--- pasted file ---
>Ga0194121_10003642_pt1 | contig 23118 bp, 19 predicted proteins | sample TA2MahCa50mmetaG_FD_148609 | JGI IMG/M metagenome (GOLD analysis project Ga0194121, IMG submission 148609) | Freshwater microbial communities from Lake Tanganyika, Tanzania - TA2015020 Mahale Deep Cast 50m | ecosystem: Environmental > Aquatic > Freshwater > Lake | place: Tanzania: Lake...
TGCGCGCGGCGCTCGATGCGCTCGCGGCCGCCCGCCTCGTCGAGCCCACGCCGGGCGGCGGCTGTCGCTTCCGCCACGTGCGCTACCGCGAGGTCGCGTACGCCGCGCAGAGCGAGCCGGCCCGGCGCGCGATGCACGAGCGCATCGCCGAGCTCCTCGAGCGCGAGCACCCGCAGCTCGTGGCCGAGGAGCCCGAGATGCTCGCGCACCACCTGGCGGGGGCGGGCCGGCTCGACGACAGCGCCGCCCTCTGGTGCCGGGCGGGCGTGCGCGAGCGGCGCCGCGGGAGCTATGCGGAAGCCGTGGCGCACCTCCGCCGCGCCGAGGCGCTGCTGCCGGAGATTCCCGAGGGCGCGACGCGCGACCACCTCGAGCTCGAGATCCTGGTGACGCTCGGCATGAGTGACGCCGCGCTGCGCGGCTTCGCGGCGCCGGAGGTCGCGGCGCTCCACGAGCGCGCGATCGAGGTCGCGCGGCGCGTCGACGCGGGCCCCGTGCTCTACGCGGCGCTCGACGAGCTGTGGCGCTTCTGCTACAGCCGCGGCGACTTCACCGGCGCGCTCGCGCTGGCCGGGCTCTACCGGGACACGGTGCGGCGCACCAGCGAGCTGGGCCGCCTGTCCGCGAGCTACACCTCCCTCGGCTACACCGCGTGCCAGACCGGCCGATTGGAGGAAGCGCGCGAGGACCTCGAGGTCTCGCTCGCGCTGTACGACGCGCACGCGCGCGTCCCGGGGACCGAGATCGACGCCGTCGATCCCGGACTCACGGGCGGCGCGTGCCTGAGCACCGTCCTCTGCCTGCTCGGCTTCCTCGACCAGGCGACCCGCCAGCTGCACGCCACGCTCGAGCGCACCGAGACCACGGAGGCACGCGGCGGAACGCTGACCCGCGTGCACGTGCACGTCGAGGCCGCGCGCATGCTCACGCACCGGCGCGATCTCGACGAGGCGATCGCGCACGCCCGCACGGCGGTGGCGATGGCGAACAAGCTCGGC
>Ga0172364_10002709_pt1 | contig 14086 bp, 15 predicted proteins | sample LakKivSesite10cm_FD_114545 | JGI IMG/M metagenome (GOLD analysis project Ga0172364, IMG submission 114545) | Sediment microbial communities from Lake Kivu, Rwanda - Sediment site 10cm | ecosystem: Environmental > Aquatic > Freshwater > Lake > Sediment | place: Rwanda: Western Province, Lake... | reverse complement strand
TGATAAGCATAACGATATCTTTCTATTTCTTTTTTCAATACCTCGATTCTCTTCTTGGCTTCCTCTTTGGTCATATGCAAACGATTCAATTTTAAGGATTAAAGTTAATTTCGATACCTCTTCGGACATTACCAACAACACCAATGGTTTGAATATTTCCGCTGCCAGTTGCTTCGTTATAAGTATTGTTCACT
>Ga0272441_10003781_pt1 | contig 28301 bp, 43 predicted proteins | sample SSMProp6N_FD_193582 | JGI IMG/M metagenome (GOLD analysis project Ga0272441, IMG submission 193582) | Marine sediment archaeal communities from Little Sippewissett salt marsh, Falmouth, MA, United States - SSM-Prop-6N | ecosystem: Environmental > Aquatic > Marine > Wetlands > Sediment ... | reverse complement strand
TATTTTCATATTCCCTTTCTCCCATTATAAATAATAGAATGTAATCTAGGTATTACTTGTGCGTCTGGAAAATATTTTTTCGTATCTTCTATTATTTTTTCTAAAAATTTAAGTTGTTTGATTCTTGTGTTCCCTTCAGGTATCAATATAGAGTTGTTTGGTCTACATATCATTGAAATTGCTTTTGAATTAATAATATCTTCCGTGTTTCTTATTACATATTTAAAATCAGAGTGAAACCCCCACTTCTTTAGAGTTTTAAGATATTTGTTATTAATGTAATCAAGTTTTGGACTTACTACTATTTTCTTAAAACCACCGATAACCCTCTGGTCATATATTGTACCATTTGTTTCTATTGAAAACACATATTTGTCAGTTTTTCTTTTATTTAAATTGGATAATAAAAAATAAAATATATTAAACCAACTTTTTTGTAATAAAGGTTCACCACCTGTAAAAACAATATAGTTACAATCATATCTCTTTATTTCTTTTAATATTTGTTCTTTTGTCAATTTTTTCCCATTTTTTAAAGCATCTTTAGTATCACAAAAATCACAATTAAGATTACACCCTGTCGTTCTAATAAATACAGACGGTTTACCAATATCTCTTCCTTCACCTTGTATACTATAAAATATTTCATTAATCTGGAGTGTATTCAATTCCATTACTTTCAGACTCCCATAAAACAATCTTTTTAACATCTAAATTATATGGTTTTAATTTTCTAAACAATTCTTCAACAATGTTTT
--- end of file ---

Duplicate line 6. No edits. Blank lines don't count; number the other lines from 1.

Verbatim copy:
TATTTTCATATTCCCTTTCTCCCATTATAAATAATAGAATGTAATCTAGGTATTACTTGTGCGTCTGGAAAATATTTTTTCGTATCTTCTATTATTTTTTCTAAAAATTTAAGTTGTTTGATTCTTGTGTTCCCTTCAGGTATCAATATAGAGTTGTTTGGTCTACATATCATTGAAATTGCTTTTGAATTAATAATATCTTCCGTGTTTCTTATTACATATTTAAAATCAGAGTGAAACCCCCACTTCTTTAGAGTTTTAAGATATTTGTTATTAATGTAATCAAGTTTTGGACTTACTACTATTTTCTTAAAACCACCGATAACCCTCTGGTCATATATTGTACCATTTGTTTCTATTGAAAACACATATTTGTCAGTTTTTCTTTTATTTAAATTGGATAATAAAAAATAAAATATATTAAACCAACTTTTTTGTAATAAAGGTTCACCACCTGTAAAAACAATATAGTTACAATCATATCTCTTTATTTCTTTTAATATTTGTTCTTTTGTCAATTTTTTCCCATTTTTTAAAGCATCTTTAGTATCACAAAAATCACAATTAAGATTACACCCTGTCGTTCTAATAAATACAGACGGTTTACCAATATCTCTTCCTTCACCTTGTATACTATAAAATATTTCATTAATCTGGAGTGTATTCAATTCCATTACTTTCAGACTCCCATAAAACAATCTTTTTAACATCTAAATTATATGGTTTTAATTTTCTAAACAATTCTTCAACAATGTTTT